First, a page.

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Samuel Hoffman | The Journal Gazette
Fort Wayne Police Chief Garry Hamilton, far right, oversees the weekly COMSTAT meeting with, from left, Deputy Chiefs Karl Niblick (northwest quadrant), Stephen Haffner (southwest quadrant), Derrick Westfield (southeast quadrant), James Feasel (northeast quadrant) and Assistant Chief Steve Reed.

Weekly meeting keeps officers on top of trends

– Some are clad in uniforms, while others don civilian clothes. One even has the thick beard of someone working undercover.

It’s Thursday, 9 a.m., and a few are walking into the second-floor conference room in the Rousseau Centre downtown with their morning coffee in hand.

All of them, the more than two dozen officers, detectives, supervisors and officials who work for various law enforcement agencies soon take seats facing the new Fort Wayne police chief and his command staff.

They call this COMSTAT, and it’s a weekly meeting where law enforcement officials can speak to each other, check with each other and analyze each other’s local crime trends of the previous week.

Within a minute or so of everyone being seated, it begins.

Around the room, police captains and others take turns going over what happened in their sector.

A robbery of a gas station and Dollar General within a day of each other earlier in the week might be related.

The robbery of a pizza joint might be the work of an employee and a former employee.

There’s a man who has called the FBI threatening to shoot any police officer who steps on his property. One ATF agent has listened to the messages and calls them amusing.

Still, any officers going near there are told to be advised.

Then there’s a man in custody accused of bilking Menards out of more than $15,000; another man was arrested at the southwest-side Kohl’s store trying to change price tags on items.

That man had been going from store to store throughout the city, scamming businesses.

Another man arrested for shoplifting is suspected of robbery and theft, among other crimes, on the southwest side.

With a click of the button, this man’s mug shot is put on a board at the front of the conference room.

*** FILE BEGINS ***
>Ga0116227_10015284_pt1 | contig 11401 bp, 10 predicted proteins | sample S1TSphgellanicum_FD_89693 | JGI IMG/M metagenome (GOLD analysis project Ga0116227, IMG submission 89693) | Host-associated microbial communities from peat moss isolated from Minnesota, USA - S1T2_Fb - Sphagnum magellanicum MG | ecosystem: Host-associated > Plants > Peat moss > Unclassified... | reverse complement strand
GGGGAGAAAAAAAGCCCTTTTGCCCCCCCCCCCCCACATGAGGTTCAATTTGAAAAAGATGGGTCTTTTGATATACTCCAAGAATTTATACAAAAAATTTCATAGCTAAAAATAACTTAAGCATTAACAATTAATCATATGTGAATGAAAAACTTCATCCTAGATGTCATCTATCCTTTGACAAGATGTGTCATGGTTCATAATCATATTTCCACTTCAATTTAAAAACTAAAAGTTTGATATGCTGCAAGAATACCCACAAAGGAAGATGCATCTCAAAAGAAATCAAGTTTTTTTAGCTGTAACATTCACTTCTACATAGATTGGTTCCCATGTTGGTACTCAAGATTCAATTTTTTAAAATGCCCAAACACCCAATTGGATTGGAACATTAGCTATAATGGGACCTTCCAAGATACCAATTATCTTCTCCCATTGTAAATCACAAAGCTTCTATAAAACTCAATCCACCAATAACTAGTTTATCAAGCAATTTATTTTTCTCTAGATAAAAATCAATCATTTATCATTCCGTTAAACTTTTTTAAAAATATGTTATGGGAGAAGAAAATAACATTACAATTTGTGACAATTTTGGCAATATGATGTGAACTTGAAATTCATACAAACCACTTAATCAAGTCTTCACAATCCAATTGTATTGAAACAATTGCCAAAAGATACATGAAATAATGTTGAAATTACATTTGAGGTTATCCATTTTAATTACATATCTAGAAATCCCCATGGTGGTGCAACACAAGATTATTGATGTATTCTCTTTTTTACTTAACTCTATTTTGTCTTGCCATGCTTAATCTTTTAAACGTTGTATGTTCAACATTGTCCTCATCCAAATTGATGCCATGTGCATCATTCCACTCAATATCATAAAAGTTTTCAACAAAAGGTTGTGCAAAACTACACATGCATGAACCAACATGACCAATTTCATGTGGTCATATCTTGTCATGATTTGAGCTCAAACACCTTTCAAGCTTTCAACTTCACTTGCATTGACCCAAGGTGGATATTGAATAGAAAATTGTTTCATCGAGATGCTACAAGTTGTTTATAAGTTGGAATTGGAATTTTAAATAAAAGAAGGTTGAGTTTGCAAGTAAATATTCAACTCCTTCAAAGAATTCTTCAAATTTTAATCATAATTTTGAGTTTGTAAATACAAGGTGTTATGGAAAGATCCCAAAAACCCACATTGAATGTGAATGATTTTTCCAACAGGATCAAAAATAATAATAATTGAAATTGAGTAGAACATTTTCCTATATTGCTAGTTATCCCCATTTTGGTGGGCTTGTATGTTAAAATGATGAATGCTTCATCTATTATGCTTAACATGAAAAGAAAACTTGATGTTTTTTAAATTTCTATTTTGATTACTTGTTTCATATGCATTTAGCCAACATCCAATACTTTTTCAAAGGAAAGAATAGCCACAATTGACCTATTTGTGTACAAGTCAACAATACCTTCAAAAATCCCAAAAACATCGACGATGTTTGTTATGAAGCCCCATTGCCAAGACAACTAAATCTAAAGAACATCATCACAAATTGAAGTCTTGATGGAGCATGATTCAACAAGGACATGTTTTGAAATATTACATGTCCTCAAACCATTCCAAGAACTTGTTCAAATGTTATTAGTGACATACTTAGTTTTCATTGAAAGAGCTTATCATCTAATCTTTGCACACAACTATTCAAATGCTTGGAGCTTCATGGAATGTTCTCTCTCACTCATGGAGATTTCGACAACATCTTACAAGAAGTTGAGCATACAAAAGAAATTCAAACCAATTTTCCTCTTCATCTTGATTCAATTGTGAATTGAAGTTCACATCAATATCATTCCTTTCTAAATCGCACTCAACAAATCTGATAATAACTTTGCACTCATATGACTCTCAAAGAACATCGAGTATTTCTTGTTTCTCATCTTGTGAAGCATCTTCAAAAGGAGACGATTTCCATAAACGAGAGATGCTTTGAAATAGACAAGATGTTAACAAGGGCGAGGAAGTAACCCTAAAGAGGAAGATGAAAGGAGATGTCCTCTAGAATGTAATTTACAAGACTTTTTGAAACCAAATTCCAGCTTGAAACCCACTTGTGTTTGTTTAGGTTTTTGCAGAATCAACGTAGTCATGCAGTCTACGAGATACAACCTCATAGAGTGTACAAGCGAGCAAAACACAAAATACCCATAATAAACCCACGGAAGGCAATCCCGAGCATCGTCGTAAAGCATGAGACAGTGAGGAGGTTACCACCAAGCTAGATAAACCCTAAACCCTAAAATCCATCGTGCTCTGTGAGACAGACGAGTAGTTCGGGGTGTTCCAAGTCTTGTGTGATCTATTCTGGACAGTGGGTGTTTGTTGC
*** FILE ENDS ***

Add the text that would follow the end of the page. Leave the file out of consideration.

“He was killing us southwest,” says Deputy Chief Stephen Haffner of the Fort Wayne Police Department, who oversees the southwest quadrant.

“You name it, he was doing it.”

Meanwhile, the soft-spoken Garry A. Hamilton, the head of the Fort Wayne Police Department as of Jan. 2, quietly listens.

He lets his command staff do most of the talking, listening as more crimes and suspects are discussed.

Someone’s $5,000 diamond ring was stolen but returned.

“Bet someone was glad to have that back,” someone says.

A woman’s safe with all her prescription pills was pilfered from her home, she told police. It’s the fourth time it’s happened.

The ATF announced there will soon be an additional $10,000 reward for a double homicide last summer in which two people were found in a burning home on Senate Avenue.

One thing that has not happened so far under Hamilton’s watch is a homicide.

His tenure as chief began just days after the end of Allen County’s record-tying year with 44 killings, most of them in Fort Wayne.

Later, he’ll say in an interview that many people might not think the department cares about homicide victims. He knows they think that, but they’re wrong.

He worked homicides for 14 years and he’ll say, “We think about them at night.”

But instead of homicides on this Thursday, he’s hearing about robberies and burglaries. He’s hearing about shoplifting trends and vehicle thefts.

There’s a search warrant being served in Aboite Township now regarding a sex crime, someone says.

A baby taken to a hospital in critical condition one night is now in foster care, as the people who were taking care of the child might be involved in drugs.

A man has been running a fake landscaping company out of Fort Wayne, scamming money from people as far away as Adams County, one captain says.

Hamilton takes it all in, offering a few reporters to be present, offering to show the public a little glimpse of how the police are tackling crime.

And at the end, he sends his officers back out.

“Thank you for your time,” he says. “Be careful out there.”